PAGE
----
Monday, September 30, 2013


File:Berner Iustitia.jpg Hans Gieng's statute of "lady Justice", Bern Switzerland 15 1543


  Glad you asked! International law is the system of rules generally observed and considered binding in the relations between nation states. It is sometimes referred to as the "law of nations". This system of rules and principles is well organized and can often be effectively cited as to sources much like national domestic law. It is based on treaty, custom, precedent and "...consensus of opinion as to justice and moral obligation , which civilized nations recognize as binding upon them in mutual dealings and relations."  (Source: Black's Law Dictionary)
The Oar Mace of Admiralty


 For convenience in this review we will subdivide International Law into three subdivisions. These are:
  • Public International Law (Law of Nations)
  • Private International Law ( Law of relations between commercial organizations and individuals contracted across international borders)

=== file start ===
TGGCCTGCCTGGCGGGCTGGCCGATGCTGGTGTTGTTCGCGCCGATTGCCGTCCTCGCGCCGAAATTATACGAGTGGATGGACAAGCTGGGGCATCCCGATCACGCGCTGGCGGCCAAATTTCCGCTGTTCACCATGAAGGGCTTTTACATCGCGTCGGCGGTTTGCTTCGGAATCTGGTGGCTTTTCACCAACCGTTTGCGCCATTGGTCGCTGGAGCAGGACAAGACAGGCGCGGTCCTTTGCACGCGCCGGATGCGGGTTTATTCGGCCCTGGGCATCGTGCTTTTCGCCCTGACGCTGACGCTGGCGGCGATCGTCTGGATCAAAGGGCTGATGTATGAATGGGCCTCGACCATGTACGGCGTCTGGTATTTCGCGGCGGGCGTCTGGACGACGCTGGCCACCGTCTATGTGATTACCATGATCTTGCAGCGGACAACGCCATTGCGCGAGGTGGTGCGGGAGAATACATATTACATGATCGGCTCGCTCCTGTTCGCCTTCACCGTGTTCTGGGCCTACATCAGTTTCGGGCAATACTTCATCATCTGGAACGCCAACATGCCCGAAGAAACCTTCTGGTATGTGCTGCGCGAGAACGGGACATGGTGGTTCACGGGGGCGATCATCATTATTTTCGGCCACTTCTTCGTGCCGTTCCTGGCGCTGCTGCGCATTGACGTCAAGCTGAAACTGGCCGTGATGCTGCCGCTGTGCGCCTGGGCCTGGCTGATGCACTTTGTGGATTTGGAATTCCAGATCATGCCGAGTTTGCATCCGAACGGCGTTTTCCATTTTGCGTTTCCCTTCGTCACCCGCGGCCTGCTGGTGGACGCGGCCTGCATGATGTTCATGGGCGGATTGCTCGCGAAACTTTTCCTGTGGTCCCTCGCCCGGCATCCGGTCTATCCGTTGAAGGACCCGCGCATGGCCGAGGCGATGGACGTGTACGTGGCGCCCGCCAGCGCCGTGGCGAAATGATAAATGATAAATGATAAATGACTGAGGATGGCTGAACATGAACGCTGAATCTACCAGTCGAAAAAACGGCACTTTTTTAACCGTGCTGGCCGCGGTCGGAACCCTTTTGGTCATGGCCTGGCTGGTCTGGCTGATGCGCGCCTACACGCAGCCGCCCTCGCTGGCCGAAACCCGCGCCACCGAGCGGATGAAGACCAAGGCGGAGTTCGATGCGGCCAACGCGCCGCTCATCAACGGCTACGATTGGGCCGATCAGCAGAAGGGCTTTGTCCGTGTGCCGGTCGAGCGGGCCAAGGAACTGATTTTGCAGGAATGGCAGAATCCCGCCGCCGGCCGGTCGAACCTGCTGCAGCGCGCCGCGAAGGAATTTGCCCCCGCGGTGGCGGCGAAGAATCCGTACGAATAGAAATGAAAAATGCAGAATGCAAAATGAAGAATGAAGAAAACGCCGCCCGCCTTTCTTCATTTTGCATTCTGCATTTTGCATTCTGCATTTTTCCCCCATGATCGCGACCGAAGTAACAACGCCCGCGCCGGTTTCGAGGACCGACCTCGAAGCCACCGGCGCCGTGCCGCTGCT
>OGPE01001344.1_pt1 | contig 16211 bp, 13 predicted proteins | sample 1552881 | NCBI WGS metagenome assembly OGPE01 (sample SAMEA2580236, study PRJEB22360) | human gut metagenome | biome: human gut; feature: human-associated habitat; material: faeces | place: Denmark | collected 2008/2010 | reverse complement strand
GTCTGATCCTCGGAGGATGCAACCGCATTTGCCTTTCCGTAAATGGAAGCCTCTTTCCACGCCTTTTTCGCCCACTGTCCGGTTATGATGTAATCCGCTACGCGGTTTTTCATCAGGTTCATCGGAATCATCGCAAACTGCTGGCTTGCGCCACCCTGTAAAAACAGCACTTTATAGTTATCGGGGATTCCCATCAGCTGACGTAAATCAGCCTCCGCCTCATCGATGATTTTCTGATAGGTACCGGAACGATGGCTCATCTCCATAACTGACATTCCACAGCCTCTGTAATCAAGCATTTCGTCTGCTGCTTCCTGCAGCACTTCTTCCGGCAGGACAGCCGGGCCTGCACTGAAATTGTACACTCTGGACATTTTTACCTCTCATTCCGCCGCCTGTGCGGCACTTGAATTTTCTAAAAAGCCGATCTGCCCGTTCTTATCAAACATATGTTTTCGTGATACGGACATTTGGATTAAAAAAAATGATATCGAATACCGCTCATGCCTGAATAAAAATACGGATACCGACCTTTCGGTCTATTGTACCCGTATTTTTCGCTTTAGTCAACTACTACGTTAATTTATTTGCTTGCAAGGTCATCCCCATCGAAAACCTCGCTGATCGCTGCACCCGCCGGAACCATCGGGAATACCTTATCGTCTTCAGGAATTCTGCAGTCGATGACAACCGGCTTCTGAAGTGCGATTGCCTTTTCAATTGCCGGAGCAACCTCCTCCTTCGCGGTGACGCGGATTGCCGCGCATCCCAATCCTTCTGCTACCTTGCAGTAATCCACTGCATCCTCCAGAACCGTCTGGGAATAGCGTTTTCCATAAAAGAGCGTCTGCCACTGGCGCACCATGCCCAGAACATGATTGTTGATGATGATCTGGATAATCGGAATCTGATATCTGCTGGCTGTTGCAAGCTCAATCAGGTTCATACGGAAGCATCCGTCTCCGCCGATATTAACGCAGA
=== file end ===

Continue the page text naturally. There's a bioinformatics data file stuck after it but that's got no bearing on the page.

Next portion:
• International Law of Utilities ( International regulation of postal activities, air and seaways, telecommunications, etc.) What we refer to as "International Utility Law impacts greatly on maritime activity. For example shipboard communications are heavily impacted by international telecommunications law, shipboard waste disposal is affected by international pollution accords. Mineral exploitation on the Outer Continental Shelves and deep seabed mining are subjects of such law.                                                                                                                                                                                                                                                                                                         All three of these areas are of great importance in maritime activity. Maritime professionals must be concerned with the Public Law of Nations as these spell out such concepts as privileges and immunities of naval and merchant marine personnel, the law of armed conflict, boundaries between the high seas and the territorial seas, and many other issues of daily concern in maritime activity.                                                                                                                                                                                         The commercial shipping and naval communities are also impacted by Private International Law which governs the flow of international cargoes, contracts, and insurance. Shipboard communications as noted earlier are affected greatly by international telecommunications law. Shipboard waste disposal is affected by international pollution accords. Mineral exploitation on the Outer Continental shelves and the deep sea beds are subjects of international convention.                                                                                                                                                                                                                           SOME HISTORICAL BACKGROUND:                                                                                                                                                                      The concept of International Law is not recent. The communications, transport, and weaponry advances of modern times have added immensely to the system's perceived importance, growth, and codification. The continuing developments in these areas in the twenty first century will continue to generate further growth in the system. However, the system has been around since ancient times.     The Early Egyptians had treaties recognizing the soverignity of neighboring states. These agreements contained detailed arrangements for immigration, refugees, diplomatic exchanges, and some trade matters.                                                                                                                                                                                                                                                                   One of the earliest examples of a "Law of armed Conflict" was the Code of Manu on the Indian subcontinent which may have been written as early as 500 B.C..  The Greek city states operated in close proximity to each other and were economically interdependent. Consequently, they devised a rather detailed system of formal rules governing their many mutual interests. Many modern ideas of International Law originated with these city states. The Greeks appear to be the first to embrace concise and codified methods of treaty interpretation. They provided for arbitration, and for the exchange and immunity of ambassadors. Much of what we call Public International Law evolved from the early Greek city state practices.                                                                                                                                                                         By the early twentieth century International Law had expanded to government, public, and private international concerns. Freedom of the seas became an established concept after years of enforcement largely by English speaking navies. Postal, and later submarine cable agreements were established. Extradition treaties became widespread. By the early twentieth century people and products moved in a predictable and orderly manner across national borders, in times of peace.                                                                                                                                                                                                                                                                                                                                        Unfortunately , issues related to war and peace such as sovereignty, national self determination, and national self defense were insufficiently developed to prevent two world wars and almost a half century of "Cold War". The emerging post cold war era and its attendant, but as yet unclear "New World Order" will of necessity spur development in these areas. One area that we see emerging is actually very old. China simply does not accept the existing World legal system for the high seas which establishes a relatively narrow band of 12 miles off of adjacent coastal states as the territorial sea of the coastal state. Adjacent coastal states also exercise certain limited rights and responsibilities subject to the innocent passage of world shipping in coastal bands that extend rarely more than 200 miles from a base line associated with the mainland.                                                                                                                                                                                                                                                               In these areas the adjacent coastal state is recognized as having the exclusive right to erect fixed platforms and permanently moored vessels for the exploitation of minerals and benthic (bottom dwelling) fisheries. The adjacent coastal state is also expected to assume responsibility for the enforcement of migratory ocean fish species treaties in that zone. But China claims a "closed sea", usurping islands and recognized water territories of its neighbors. Their position is little different from that of Spain in the 1400s through the early portions of the 1700s. Spain was at war with England and various allies for over 50 years at one point whole fleets were sunk and thousands of naval personnel killed on both sides before Spain agreed to the current legal regime. Will China have to be brought to alignment with accepted international law the same way? So far their only response to world pressure has been to shift most of their aggressive naval activity to its new super sized Coast Guard. Their Coast Guard muscles their neighbors aside instead of their Navy and now they point at the activity and tell anyone who will listen that they are "effectively administering" the areas. This would signal that china while aggressively attempting to steal territory from neighbors is more interested in perverting the existing law than making a stand on a long ago defeated concept.                                                                                                                                                                                                                                                    Tomorrow we'll examine the sources of International Law. Let us have your comments on this series please. Are you finding this of interest or should we switch it over our legal pages?